There are many spectacular sites in Samoa, but one that literally blew us away was the Alofaaga Blowholes.
This unique natural phenomenon is located in a relatively isolated area of the less-populated island of Savai'i, a short distance from the village of Taga.
We cycled into Taga and nearly missed the fading directional sign by the side of the main road.
Less than a kilometre from the village we came to the site entrance, where we had to each pay the customary fee of 10 tala ($6). This money goes to the village. Some of it may go towards upkeep of the relevant site, but generally it goes toward village funds, and no cashed-up visitor could begrudge the locals this small income.
A dirt track from the entrance went about another kilometre to the start of the blowholes. On the northern side were abandoned fales. There must have been an attempt to establish a "resort" here, but with no possibility to swim or snorkel, it probably didn't attract many overnight visitors.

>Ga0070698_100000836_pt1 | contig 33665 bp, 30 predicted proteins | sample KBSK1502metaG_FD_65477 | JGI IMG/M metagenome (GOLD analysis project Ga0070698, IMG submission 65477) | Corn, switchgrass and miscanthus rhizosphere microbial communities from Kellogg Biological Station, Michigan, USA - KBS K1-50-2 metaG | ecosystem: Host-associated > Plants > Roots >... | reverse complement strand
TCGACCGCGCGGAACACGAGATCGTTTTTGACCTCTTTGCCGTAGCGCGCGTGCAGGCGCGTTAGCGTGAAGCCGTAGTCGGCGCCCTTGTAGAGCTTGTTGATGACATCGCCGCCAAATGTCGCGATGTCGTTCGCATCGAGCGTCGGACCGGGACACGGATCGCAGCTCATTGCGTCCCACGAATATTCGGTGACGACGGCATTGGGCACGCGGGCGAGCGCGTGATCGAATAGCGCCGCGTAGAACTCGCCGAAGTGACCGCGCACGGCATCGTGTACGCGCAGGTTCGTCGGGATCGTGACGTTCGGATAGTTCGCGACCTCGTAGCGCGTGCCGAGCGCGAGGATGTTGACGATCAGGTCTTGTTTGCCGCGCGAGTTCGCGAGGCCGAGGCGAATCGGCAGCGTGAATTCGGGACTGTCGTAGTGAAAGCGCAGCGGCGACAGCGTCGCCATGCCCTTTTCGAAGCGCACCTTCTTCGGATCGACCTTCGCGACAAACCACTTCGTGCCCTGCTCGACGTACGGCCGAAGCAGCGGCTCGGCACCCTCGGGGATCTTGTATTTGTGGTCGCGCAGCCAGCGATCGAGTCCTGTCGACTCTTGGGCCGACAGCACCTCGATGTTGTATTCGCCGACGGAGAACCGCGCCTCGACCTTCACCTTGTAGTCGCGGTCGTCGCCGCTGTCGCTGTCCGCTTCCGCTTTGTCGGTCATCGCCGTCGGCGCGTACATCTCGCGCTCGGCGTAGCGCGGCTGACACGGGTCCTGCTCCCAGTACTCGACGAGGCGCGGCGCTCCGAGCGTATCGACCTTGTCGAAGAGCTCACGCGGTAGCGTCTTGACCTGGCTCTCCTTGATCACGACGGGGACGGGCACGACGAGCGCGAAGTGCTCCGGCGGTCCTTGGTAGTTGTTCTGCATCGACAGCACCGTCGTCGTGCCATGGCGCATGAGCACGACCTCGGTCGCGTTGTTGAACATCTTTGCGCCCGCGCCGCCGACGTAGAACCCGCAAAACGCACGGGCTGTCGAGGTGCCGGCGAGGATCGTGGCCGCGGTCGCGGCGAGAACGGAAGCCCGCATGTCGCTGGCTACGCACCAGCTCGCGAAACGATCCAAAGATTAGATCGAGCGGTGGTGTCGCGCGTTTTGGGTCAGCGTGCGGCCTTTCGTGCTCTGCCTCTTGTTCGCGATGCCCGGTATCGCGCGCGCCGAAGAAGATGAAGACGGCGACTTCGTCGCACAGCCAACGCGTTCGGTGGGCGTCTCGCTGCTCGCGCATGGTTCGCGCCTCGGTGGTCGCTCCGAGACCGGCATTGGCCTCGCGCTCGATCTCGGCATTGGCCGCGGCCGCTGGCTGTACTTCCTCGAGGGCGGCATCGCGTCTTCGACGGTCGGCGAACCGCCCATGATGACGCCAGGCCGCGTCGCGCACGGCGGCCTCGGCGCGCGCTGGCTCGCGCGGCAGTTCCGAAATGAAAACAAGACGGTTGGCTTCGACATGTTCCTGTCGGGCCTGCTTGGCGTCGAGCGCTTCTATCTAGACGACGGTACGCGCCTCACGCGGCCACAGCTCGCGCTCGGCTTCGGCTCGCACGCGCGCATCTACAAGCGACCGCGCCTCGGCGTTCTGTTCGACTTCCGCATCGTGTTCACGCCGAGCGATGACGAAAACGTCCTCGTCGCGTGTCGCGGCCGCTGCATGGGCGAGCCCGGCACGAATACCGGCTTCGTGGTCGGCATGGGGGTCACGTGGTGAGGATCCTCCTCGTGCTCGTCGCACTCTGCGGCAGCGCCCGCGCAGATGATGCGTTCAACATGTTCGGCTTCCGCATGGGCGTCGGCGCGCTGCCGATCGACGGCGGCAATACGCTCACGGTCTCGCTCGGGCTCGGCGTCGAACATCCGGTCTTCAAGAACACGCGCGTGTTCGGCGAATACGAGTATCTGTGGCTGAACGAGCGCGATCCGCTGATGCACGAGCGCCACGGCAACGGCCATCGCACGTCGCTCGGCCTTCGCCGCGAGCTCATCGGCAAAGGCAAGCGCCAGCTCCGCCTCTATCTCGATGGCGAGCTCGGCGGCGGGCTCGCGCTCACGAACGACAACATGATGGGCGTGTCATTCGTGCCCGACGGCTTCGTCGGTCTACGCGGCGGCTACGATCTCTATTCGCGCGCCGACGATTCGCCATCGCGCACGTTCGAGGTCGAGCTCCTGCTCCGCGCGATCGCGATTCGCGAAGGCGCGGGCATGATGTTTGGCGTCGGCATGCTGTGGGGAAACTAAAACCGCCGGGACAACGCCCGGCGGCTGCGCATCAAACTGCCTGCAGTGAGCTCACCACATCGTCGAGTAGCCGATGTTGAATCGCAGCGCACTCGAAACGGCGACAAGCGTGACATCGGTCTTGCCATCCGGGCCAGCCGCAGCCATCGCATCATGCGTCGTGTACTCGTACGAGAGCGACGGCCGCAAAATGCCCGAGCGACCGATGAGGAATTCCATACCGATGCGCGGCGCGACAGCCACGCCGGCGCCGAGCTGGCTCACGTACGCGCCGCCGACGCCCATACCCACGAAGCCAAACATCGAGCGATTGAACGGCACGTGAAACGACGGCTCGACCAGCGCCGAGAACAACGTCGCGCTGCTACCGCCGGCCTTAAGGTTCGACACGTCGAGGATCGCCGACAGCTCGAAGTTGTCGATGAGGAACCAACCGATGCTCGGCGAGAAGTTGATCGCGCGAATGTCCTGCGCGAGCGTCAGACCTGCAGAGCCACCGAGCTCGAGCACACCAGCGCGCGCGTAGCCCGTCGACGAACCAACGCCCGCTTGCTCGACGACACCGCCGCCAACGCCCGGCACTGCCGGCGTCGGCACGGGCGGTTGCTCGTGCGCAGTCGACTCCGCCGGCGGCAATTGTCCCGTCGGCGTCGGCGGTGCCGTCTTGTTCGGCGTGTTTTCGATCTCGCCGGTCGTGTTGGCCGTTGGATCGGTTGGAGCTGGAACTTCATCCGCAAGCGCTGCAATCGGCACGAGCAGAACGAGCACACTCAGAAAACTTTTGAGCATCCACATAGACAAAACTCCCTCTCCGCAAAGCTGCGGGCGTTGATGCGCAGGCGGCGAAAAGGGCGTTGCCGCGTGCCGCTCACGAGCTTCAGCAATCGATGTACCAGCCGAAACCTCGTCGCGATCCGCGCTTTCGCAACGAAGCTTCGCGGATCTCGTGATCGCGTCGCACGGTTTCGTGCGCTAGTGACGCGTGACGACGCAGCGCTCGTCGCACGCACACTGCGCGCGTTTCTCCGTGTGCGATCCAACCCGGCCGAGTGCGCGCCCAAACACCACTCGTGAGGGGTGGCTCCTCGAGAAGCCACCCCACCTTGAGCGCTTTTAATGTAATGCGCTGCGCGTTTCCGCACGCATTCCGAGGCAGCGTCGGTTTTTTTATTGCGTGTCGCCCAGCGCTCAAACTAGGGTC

On the seaward side, the first view and feel of spray gushing out of rock into the sky was amazing, but the show became even more impressive further along.
According to Wikipedia, lava flows have created a series of tubes connecting a flat clifftop of lava rock with the ocean below. Waves breaking against the lower end of the tubes send water at high pressure up through the tubes, creating fountains that spray every few seconds.
We were there at a king tide, making the display more spectacular. Our guide warned us to not go too close to the blowholes. There are no fences and a slip could be fatal. The sea was also raging.
Unfortunately we didn't have time to travel further along the track to Pa Sopo’ia Cave. It's believed this cave is an ancient pathway where the ancestor spirits travel to reach the Devil’s lair at Cape Mulinu’u, the final meeting place before they enter the spirit world known to Samoans as Pulotu.
Samoa is truly a great wonder. Here's a video recorded at the blowholes: